King Salman vows to continue predecessor’s policies as he makes key appointments hours after King Abdullah’s death.
Saudi Arabia’s King Salman bin Abdulaziz has pledged continuity and moved to cement his hold on power, shortly after becoming the new king following the death of his half-brother King Abdullah bin Abdulaziz.
King Abdullah died early on Friday aged about 90. He was later buried in an unmarked grave in keeping with local religious traditions.
In his first public statement since taking over as the new monarch, King Salman, 79, vowed to “remain, with God’s strength, attached to the straight path that this state has walked since its establishment”.
He called for “unity and solidarity” among Muslims and vowed to work in “the defence of the causes of our nation”.
Moving to clear any uncertainty over the transition to the next generation, he named his nephew, Interior Minister Prince Mohammed bin Nayef, 55, as second in line to the throne behind Crown Prince Moqren, 69.
That helps to solidify control by his Sudayri branch of the royal family.
King Salman also appointed one of his own sons, Prince Mohammed, as defence minister of the world’s top oil exporter and the spiritual home of Islam.
World leaders praised Abdullah as a key mediator between Muslims and the West, but campaigners criticised his human rights record and urged Salman to do more to protect freedom of speech and women’s rights.
Gulf rulers and leaders including Turkish President Recep Tayyip Erdogan and Pakistani Prime Minister Nawaz Sharif joined King Salman for a simple funeral at Riyadh’s Imam Turki bin Abdullah mosque on Friday.
Abdullah’s body, wrapped in a cream-coloured shroud, was borne on a simple litter by members of the royal family wearing traditional red-and-white checked headgear.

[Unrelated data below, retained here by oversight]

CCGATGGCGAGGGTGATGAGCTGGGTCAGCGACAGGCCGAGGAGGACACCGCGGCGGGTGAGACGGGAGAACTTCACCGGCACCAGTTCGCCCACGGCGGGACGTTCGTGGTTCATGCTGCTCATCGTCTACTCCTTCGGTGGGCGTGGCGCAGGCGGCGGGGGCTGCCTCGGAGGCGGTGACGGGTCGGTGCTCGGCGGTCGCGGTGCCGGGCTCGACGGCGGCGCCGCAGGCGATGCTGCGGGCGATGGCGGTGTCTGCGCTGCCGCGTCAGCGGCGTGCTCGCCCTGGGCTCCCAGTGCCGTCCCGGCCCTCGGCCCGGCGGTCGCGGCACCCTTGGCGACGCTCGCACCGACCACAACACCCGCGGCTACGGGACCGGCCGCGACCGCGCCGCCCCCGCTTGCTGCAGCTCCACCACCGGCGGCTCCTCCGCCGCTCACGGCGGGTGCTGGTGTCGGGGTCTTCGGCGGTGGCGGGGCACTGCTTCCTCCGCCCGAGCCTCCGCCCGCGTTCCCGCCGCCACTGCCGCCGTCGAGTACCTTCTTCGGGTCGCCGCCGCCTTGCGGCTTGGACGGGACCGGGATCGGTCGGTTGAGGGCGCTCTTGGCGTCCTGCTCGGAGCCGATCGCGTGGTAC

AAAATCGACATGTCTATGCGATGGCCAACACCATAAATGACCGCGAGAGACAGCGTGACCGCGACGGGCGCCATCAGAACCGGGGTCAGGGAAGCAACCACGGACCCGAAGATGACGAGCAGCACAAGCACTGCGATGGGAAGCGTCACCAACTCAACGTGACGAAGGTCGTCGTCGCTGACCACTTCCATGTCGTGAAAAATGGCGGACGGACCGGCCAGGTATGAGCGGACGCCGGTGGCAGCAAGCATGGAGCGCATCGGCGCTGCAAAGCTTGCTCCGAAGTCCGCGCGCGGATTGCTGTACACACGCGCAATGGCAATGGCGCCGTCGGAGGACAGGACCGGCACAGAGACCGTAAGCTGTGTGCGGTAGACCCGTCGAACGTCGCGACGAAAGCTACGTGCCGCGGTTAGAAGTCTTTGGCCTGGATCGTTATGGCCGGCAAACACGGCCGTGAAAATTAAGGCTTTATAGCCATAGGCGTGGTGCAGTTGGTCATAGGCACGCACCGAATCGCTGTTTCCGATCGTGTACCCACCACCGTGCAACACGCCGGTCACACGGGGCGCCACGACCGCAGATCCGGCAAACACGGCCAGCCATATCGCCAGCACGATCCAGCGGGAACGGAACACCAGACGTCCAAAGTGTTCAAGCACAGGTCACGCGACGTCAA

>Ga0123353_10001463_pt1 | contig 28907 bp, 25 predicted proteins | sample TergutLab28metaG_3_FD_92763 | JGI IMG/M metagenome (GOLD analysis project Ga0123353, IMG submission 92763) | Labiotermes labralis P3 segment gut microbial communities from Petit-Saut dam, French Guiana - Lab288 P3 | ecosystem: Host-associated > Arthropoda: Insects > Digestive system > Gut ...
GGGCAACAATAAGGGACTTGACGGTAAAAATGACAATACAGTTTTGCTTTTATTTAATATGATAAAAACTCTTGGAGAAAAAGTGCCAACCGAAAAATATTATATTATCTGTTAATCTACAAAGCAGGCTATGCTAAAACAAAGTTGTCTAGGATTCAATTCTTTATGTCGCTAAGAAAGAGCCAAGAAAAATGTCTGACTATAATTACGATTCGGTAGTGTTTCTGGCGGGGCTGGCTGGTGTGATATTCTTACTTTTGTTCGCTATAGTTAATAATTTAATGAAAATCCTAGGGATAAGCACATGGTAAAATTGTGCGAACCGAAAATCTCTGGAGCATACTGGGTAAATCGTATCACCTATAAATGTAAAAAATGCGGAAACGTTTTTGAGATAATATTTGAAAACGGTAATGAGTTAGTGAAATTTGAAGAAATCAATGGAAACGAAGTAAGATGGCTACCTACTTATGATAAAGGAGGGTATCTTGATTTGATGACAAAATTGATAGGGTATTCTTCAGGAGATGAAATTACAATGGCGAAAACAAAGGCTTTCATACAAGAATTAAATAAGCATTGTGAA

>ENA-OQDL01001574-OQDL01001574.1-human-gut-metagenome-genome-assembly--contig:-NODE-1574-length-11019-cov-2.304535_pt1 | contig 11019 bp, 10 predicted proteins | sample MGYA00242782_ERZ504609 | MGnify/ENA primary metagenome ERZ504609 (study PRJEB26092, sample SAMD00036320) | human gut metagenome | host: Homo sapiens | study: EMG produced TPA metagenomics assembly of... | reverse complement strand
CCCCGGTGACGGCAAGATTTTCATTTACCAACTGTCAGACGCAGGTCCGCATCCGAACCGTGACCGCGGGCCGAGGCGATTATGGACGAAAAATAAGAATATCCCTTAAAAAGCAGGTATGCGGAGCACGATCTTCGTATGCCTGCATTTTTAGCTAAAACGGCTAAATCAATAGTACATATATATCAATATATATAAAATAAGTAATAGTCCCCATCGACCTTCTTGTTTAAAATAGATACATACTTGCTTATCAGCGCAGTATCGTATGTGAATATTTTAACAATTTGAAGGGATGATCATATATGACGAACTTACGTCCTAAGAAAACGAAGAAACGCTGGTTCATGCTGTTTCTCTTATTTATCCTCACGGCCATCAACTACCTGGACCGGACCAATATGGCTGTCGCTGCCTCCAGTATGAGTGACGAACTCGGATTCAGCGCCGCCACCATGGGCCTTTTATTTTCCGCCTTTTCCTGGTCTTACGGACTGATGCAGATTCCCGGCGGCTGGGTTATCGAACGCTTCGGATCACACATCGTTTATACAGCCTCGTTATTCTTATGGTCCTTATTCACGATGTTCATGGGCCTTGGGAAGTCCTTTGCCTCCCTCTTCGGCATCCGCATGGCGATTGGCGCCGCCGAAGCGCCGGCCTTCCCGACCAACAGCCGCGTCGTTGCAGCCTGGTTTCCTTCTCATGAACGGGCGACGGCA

The body was quickly moved to nearby Al-Od public cemetery and buried in an unmarked grave, in keeping with tradition.
Palestinian President Mahmud Abbas and Malaysia’s Prime Minister Najib Razak arrived later to deliver condolences.
In the evening, hundreds of Saudis queued to enter a royal palace where they rubbed cheeks and kissed the hands of their new leaders, in a symbolic pledge of allegiance.
Officials did not disclose the cause of Abdullah’s death, but the long-ailing ruler had been hospitalised in December with pneumonia.
Oil prices jumped in an immediate reaction as news of Abdullah’s death added to uncertainty in energy markets.
The speed with which King Salman announced the appointments startled Saudis, who have been used to a delay of up to several months before top appointments are made following the deaths of their monarchs.
The choice of Mohammed bin Nayef was seen by some as a reflection of his strong record in counterterrorism in his role as interior minister.
“Times are dangerous,” said Joseph Kechichian, a scholar of Gulf Arab ruling families. “Mohammed bin Nayef’s appointment shows Salman feels it’s important to speak quickly with a single determined voice in the face of all these threats.”
US President Barack Obama, moving to cement Washington’s long alliance with Saudi Arabia, was expected to speak to King Salman in the coming days.
Reputedly pragmatic and adept at managing the delicate balance of clerical, tribal, royal and western interests that factor into Saudi policy making, King Salman appears unlikely to change the kingdom’s approach to foreign affairs or energy sales.